American Hospital Supply Corporation
Founded in 1922 by Foster G. McGaw (1897-1986), the American Hospital Supply Corporation (AHSC) served as a major supplier of health care products to hospitals in the United States and around the world through subsidiaries for over half a century. The AHSC maintained its position of leader in the health care industry until the corporation was acquired by competitor Baxter Travenol in a merger on November 25, 1985.
The AHSC dominated the hospital supply field during the 1930s and 1940s by changing the way hospital supplies were marketed, designating regional salesman who made frequent sales calls. The AHSC continued to dominate the field by diversifying its product line and later by pursuing vertical integration of suppliers.
The 1950s and 1960s was a period of strong growth for the AHSC. In 1953, the AHSC reported sales surpassing $37.5 million. Ten years later, sales had jumped to $150 million. By 1964, the AHSC sold to 19 out of 20 hospitals in America. The AHSC also employed one out of every 46 workers in America as well. While the tremendous success enjoyed by the AHSC was a result of the corporations strong leadership, the growth of the hospital industry also played a vital role increasing sales for the AHSC. From 1946 to 1962, the number of hospital beds rose 15%. During that same time, hospital admissions rose by 70%.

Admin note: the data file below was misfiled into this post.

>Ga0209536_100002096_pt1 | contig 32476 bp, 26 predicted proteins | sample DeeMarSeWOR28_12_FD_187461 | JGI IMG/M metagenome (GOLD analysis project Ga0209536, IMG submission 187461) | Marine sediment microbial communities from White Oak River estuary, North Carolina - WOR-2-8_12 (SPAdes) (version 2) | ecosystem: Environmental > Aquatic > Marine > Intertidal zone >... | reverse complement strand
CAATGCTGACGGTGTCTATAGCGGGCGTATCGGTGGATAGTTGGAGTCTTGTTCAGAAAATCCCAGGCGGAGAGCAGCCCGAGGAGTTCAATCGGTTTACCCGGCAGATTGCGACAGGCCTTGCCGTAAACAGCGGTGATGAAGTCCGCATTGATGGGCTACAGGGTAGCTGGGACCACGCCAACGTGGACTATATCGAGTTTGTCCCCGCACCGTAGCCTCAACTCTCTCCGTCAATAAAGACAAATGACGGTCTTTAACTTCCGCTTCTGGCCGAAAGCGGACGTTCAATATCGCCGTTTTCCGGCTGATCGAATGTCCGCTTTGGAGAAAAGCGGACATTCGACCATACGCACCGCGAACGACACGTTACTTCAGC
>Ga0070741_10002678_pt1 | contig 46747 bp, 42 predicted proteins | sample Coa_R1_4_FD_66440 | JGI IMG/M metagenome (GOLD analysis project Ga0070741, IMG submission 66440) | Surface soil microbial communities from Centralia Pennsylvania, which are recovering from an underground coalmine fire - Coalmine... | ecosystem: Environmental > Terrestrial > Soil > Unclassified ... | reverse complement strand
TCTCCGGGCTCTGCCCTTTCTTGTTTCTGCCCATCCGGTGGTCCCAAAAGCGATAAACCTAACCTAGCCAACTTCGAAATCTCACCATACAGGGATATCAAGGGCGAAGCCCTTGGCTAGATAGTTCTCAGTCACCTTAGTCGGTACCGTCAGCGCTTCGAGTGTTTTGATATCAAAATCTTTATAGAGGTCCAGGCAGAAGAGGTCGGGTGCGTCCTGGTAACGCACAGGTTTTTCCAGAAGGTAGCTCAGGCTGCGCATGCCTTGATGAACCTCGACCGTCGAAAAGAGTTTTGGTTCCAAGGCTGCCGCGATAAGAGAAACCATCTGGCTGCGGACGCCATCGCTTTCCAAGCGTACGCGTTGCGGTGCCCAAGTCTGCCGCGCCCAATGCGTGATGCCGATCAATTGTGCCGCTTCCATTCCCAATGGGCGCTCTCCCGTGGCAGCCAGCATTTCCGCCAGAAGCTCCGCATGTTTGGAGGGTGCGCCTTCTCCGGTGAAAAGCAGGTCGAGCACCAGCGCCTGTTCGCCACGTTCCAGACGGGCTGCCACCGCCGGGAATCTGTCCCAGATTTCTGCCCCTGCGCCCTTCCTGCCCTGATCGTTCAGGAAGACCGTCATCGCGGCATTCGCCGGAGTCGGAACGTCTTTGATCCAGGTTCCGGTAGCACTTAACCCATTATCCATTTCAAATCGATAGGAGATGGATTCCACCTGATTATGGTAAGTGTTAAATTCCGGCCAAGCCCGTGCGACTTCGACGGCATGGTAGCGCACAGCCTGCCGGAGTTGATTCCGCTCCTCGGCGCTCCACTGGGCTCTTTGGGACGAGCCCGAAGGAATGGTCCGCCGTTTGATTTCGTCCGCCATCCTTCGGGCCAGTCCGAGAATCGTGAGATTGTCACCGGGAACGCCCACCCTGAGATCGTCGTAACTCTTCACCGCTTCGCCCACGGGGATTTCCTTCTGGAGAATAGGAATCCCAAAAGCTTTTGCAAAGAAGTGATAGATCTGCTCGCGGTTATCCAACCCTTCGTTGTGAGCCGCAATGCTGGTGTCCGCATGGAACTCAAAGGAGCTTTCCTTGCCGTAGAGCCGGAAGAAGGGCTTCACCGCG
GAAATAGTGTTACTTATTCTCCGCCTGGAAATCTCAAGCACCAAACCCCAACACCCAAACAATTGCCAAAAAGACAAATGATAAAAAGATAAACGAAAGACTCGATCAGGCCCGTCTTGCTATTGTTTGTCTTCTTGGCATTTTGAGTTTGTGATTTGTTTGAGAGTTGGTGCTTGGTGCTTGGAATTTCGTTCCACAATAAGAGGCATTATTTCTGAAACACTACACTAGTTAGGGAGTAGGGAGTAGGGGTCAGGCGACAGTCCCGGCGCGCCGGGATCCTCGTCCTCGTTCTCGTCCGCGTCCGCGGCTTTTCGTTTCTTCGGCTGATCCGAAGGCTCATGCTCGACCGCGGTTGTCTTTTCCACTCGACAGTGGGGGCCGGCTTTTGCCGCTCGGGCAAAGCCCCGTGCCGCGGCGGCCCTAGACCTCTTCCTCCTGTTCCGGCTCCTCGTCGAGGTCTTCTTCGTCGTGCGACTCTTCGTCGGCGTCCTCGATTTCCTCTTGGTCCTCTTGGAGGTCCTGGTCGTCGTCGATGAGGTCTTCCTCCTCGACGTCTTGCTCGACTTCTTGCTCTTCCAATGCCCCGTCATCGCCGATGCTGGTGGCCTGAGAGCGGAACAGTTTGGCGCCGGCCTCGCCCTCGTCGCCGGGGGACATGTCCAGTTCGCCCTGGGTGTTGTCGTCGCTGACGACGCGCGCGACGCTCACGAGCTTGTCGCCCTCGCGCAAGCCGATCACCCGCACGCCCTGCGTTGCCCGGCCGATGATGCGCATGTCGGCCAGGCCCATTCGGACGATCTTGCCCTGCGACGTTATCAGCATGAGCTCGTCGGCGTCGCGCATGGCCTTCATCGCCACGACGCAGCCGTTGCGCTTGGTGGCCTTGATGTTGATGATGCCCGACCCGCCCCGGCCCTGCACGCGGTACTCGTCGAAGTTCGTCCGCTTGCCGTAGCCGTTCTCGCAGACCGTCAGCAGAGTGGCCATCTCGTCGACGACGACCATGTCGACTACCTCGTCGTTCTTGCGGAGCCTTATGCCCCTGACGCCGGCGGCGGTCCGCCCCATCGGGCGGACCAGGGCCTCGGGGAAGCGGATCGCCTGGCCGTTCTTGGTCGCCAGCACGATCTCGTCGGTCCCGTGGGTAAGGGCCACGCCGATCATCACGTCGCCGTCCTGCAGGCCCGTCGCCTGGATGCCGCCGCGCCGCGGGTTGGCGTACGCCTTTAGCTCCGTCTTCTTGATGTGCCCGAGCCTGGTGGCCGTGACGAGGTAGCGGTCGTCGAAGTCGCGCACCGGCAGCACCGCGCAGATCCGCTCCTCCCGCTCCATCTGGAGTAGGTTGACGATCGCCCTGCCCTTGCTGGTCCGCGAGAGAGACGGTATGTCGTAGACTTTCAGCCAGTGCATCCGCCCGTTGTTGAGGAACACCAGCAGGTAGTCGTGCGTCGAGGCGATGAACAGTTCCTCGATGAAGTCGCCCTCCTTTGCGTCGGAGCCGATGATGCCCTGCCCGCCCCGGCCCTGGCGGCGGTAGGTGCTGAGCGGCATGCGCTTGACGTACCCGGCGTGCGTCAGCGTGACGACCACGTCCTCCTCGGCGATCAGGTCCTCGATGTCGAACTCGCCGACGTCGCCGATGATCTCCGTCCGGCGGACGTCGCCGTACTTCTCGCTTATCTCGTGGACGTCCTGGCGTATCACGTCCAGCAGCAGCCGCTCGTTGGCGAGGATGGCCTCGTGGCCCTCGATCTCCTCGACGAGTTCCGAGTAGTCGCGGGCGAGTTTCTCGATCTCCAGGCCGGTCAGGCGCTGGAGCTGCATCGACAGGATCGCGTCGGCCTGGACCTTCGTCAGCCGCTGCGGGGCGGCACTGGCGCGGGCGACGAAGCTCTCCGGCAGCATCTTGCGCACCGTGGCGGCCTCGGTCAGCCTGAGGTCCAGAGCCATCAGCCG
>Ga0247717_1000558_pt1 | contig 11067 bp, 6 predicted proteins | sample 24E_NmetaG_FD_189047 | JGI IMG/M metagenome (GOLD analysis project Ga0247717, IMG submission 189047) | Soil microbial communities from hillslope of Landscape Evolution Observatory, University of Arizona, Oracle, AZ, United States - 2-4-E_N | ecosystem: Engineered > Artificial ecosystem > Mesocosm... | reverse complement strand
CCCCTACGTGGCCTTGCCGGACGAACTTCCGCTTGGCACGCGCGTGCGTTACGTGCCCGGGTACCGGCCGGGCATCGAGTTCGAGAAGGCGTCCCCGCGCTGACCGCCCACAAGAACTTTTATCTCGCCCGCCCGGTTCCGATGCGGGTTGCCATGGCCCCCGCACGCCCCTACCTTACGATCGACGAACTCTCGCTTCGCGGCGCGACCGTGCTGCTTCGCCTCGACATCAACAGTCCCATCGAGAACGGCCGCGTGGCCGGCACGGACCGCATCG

Throughout the history of the AHSC, Foster G. McGaw played a prominent role in the direction of the corporation. McGaw's influence on the day-to-day operations of the AHSC lessened as the corporation expanded and branched out into manufacturing during the 1960s and 1970s. Despite McGaw's waning influence within the AHSC executive structure, he still maintained a role of father figure to the corporation.
For more information about the AHSC, see Growth Through Service: The Story of the American Hospital Supply Corporation by Frederick D. Sturdivant (Evanston: Northwestern University Press, 1970).
Found in 4 Collections and/or Records:
This collection is comprised of 11 boxes and 14 volumes of financial records of the American Hospital Supply Corporation and its subsidiary companies, spaning the period 1923-1963. Included are journals, cash distribution records, cash receipt records, general ledgers, financial statements, check registers and a transfer ledger.
The American Hospital Supply Corporation was founded in 1922 by Foster G. McGaw and partners. (McGaw was an important donor to Northwestern University, and to many other institutions.) The Corporation's records fill twenty-two boxes, and date from 1920 to 1986. Records include the following principal categories: advertising; marketing; corporate correspondence; divisional records for acquisitions and subsidiaries; mergers; scrapbooks; stocks and securities; legal records.
The papers of Foster McGaw (the founder and guiding force behind the American Hospital Supply Corporation) document his life between 1908 and 1986 and fill 95 boxes. They are divided into three subseries: Personal Files, Philanthropic Records, and Financial Records. The papers illuminate both McGaw's personal concerns and, to a lesser extent, his business affairs, although these areas sometimes overlap.